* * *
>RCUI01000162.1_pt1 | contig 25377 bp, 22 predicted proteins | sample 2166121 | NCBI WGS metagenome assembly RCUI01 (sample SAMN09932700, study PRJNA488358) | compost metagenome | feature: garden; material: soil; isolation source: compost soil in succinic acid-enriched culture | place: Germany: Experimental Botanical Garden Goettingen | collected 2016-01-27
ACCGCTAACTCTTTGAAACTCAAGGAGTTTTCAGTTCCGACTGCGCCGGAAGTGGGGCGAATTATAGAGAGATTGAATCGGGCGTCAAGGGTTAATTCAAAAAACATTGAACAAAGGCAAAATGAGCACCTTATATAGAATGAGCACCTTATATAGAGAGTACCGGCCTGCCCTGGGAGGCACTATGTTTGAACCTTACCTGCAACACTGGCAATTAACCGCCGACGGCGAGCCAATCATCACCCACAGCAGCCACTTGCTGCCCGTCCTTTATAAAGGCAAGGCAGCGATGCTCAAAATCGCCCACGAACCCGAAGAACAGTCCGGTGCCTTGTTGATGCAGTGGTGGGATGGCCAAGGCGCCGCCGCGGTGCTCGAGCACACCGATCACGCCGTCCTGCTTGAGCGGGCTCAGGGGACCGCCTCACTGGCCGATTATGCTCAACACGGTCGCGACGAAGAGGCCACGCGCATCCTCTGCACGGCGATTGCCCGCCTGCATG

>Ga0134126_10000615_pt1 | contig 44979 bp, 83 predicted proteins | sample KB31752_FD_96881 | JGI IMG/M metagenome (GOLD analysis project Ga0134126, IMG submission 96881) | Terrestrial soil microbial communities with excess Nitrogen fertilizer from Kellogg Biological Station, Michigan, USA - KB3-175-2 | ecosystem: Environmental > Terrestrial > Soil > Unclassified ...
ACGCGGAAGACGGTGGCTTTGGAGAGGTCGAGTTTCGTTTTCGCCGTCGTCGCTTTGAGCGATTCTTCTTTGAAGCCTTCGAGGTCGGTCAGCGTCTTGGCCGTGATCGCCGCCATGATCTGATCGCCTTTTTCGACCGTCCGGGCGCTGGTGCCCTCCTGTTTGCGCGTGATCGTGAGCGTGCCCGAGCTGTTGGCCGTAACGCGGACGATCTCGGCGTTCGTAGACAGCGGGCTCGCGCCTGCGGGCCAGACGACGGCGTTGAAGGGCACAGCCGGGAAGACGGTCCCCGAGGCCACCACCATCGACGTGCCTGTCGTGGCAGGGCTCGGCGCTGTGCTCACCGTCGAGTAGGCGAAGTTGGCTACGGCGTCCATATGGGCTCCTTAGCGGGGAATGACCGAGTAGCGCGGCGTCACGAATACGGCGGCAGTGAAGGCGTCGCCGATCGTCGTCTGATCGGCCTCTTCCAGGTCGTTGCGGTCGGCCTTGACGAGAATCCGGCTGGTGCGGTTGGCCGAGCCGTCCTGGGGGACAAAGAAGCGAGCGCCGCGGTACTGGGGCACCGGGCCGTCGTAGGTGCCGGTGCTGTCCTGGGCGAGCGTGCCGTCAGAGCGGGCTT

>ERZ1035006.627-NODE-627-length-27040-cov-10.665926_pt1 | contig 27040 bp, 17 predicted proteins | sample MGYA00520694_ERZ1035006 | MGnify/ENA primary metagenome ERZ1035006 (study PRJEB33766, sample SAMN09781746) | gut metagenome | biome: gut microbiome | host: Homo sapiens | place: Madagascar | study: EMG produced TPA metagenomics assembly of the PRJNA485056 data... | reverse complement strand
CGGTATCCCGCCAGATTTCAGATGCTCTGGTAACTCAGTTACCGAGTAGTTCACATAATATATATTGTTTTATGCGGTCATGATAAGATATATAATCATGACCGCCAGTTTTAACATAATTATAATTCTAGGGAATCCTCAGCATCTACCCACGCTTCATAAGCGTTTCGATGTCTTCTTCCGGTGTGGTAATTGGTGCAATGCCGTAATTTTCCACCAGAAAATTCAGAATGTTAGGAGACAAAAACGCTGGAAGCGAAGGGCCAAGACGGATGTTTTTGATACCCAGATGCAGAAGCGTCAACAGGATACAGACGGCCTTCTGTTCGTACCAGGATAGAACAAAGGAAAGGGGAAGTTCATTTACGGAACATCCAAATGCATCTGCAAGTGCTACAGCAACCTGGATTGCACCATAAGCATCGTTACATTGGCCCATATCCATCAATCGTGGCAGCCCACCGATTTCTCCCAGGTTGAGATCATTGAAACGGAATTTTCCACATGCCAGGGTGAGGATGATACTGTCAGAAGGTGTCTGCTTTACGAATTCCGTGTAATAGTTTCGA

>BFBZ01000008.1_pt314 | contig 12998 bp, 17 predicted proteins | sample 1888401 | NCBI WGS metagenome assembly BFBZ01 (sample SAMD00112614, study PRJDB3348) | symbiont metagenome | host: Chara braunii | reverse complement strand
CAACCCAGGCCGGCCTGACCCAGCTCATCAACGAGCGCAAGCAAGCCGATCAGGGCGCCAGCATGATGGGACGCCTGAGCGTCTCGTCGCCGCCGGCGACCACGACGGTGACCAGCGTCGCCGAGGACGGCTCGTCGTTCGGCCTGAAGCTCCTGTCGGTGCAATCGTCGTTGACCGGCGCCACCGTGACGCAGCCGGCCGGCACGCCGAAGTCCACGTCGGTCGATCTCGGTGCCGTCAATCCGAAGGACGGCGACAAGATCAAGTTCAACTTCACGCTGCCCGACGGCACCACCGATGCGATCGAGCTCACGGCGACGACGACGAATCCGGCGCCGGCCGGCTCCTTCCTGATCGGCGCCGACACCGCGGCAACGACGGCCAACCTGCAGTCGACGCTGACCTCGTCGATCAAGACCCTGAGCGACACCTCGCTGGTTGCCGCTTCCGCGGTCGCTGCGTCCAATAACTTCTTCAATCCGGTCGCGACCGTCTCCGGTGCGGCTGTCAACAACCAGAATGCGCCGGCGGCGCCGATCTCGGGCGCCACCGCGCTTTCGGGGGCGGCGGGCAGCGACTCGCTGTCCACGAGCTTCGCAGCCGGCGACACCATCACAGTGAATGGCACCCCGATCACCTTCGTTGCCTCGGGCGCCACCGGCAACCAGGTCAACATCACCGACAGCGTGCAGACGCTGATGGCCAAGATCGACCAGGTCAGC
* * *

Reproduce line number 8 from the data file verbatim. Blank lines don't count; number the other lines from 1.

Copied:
CAACCCAGGCCGGCCTGACCCAGCTCATCAACGAGCGCAAGCAAGCCGATCAGGGCGCCAGCATGATGGGACGCCTGAGCGTCTCGTCGCCGCCGGCGACCACGACGGTGACCAGCGTCGCCGAGGACGGCTCGTCGTTCGGCCTGAAGCTCCTGTCGGTGCAATCGTCGTTGACCGGCGCCACCGTGACGCAGCCGGCCGGCACGCCGAAGTCCACGTCGGTCGATCTCGGTGCCGTCAATCCGAAGGACGGCGACAAGATCAAGTTCAACTTCACGCTGCCCGACGGCACCACCGATGCGATCGAGCTCACGGCGACGACGACGAATCCGGCGCCGGCCGGCTCCTTCCTGATCGGCGCCGACACCGCGGCAACGACGGCCAACCTGCAGTCGACGCTGACCTCGTCGATCAAGACCCTGAGCGACACCTCGCTGGTTGCCGCTTCCGCGGTCGCTGCGTCCAATAACTTCTTCAATCCGGTCGCGACCGTCTCCGGTGCGGCTGTCAACAACCAGAATGCGCCGGCGGCGCCGATCTCGGGCGCCACCGCGCTTTCGGGGGCGGCGGGCAGCGACTCGCTGTCCACGAGCTTCGCAGCCGGCGACACCATCACAGTGAATGGCACCCCGATCACCTTCGTTGCCTCGGGCGCCACCGGCAACCAGGTCAACATCACCGACAGCGTGCAGACGCTGATGGCCAAGATCGACCAGGTCAGC